Redskins Looked Below the Radar

Jim Zorn's tenure as the Washington Redskins' coach included unexpected highs and crushing lows.
By Mike Wise
Sunday, February 10, 2008

There are processes of elimination and processes of desperation. Jim Zorn, lucky guy, today embodies that last-ditch plea at closing time. He was plucked after dark by people who were too fickle to begin with, and now must pretend they had Joe Gibbs-like conviction all along.

Their options dwindling to retreads and high-maintenance guys with control issues -- really, after every decent candidate left the prom with someone else -- owner Daniel Snyder and Vinny Cerrato hired a virtual newbie to succeed the most important person in franchise history.

In the end, Bill Cowher and Pete Carroll merely were radio fodder. Jim Fassel, who once took a New York Giants team to the Super Bowl and seemed on the precipice of getting the job, did not turn out to be life-partner material after all.

Zorn, who took Al Saunders's job on Jan. 25-- becoming an offensive coordinator for the first time in his NFL career -- was the stunning pick for the top job last night.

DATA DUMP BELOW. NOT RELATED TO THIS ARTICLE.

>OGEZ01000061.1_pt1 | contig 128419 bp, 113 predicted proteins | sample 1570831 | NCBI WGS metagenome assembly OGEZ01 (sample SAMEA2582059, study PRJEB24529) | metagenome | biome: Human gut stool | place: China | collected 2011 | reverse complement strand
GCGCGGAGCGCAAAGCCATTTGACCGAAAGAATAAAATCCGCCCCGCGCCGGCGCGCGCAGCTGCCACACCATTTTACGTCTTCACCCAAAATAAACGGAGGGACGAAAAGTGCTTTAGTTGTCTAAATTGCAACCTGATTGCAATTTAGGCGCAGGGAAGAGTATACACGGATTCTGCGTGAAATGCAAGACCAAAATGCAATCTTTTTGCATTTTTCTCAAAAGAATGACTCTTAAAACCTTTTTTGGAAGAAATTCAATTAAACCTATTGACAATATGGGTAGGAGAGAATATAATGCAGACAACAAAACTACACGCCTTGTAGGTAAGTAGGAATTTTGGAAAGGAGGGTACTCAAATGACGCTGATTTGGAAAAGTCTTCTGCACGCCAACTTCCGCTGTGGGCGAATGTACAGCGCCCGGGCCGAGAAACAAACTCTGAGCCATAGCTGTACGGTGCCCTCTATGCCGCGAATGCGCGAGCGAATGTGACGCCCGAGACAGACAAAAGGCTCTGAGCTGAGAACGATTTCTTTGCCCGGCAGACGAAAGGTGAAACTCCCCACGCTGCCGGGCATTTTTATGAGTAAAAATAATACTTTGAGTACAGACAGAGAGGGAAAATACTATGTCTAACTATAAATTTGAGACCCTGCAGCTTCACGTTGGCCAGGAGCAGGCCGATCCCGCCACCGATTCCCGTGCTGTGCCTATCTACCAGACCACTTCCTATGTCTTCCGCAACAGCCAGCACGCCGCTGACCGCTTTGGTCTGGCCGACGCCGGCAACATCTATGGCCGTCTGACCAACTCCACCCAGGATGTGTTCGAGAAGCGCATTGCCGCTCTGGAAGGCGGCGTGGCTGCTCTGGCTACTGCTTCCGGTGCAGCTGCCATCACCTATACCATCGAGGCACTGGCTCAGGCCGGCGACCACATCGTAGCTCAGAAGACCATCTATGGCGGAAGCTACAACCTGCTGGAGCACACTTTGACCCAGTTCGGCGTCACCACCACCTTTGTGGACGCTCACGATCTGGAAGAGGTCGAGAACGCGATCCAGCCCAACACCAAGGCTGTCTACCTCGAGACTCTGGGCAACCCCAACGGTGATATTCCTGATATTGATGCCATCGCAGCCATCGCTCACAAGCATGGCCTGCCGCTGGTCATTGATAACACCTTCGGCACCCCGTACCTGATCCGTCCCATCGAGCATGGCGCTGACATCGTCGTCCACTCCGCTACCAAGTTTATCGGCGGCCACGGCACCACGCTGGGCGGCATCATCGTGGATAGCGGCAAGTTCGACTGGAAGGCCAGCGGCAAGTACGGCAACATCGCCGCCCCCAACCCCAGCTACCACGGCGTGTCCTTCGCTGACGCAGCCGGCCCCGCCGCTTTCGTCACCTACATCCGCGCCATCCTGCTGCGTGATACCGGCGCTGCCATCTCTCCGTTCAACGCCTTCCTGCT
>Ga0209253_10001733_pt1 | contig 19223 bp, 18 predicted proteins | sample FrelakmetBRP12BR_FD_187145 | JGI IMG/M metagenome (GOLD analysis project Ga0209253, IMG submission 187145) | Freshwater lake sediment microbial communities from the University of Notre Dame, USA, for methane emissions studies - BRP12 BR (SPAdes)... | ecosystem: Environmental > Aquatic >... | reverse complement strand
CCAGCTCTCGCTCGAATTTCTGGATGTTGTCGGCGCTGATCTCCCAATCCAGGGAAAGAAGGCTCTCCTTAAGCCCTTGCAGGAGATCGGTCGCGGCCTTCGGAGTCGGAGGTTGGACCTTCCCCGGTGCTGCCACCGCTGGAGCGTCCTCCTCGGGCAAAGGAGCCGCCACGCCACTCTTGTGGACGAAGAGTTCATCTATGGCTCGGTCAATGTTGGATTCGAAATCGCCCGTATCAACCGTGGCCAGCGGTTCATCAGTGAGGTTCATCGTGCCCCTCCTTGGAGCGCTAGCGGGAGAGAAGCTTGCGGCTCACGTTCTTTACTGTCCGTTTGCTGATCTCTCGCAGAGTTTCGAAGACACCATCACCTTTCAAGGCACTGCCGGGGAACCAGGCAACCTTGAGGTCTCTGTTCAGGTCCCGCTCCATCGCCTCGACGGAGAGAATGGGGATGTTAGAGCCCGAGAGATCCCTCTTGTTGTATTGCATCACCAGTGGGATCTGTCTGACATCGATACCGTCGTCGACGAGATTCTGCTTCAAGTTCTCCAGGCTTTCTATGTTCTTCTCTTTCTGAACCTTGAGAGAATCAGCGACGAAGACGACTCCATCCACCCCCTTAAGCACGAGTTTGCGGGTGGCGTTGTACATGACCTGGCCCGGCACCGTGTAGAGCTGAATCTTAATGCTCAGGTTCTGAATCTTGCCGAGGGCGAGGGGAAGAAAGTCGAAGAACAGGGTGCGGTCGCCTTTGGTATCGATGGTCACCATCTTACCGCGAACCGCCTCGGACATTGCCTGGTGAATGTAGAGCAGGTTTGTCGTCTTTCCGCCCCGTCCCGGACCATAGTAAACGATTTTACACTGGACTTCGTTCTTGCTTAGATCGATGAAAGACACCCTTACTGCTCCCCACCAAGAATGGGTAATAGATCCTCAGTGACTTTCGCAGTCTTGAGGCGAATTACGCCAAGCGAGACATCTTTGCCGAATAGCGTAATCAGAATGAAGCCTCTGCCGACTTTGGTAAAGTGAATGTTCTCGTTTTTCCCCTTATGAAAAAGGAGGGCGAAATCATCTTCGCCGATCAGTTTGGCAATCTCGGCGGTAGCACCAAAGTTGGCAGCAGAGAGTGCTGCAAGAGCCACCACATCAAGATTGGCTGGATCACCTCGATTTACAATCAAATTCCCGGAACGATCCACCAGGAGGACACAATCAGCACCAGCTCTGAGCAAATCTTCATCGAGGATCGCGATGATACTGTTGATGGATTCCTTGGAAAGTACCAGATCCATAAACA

Never let it be said again that Snyder won't promote a mailroom clerk to CEO. The Horatio Alger character just got a headset.

The announcement of such a below-the-radar candidate, which interestingly came on a Saturday (the same slow-news day on which Gregg Williams got his walking papers), had this shock value attached to it -- as if a caper had been solved by Shaggy and Scooby.

Zoinks, it's Zorn!

Gibbs's gig was filled by an ex-Seahawks quarterback whose greatest feat was putting Steve Largent in the Hall of Fame. When Gibbs was leading Washington to Lombardi trophies, Zorn was moonlighting in the Canadian Football League and coaching quarterbacks at Boise State.

It's nice of the organization to remind everyone that Andy Reid was once also promoted from a position coach to head coach.

But Zorn might be the most out-of-the-box Redskins head coaching hire since an anonymous offensive wizard in San Diego was plucked from obscurity by Bobby Beathard in 1981 -- when coordinators didn't have cult followings and $2 million-a-year deals.

Before he's portrayed as Everybody's Eighth Choice, Jim Zorn could turn out to be Cerrato's Joe Gibbs. In his first genuine decision as the team's executive vice president of football operations, there is real potential for symmetry here.

Like Gibbs, Zorn is principled, passionate and extremely candid. Zorn is said to have no fraud in him and plenty of authenticity. He says what's on his mind, which might endear him to the fan base but (now that Gibbs's spell has worn off of Snyder) might drive his perception-driven employers up the wall.

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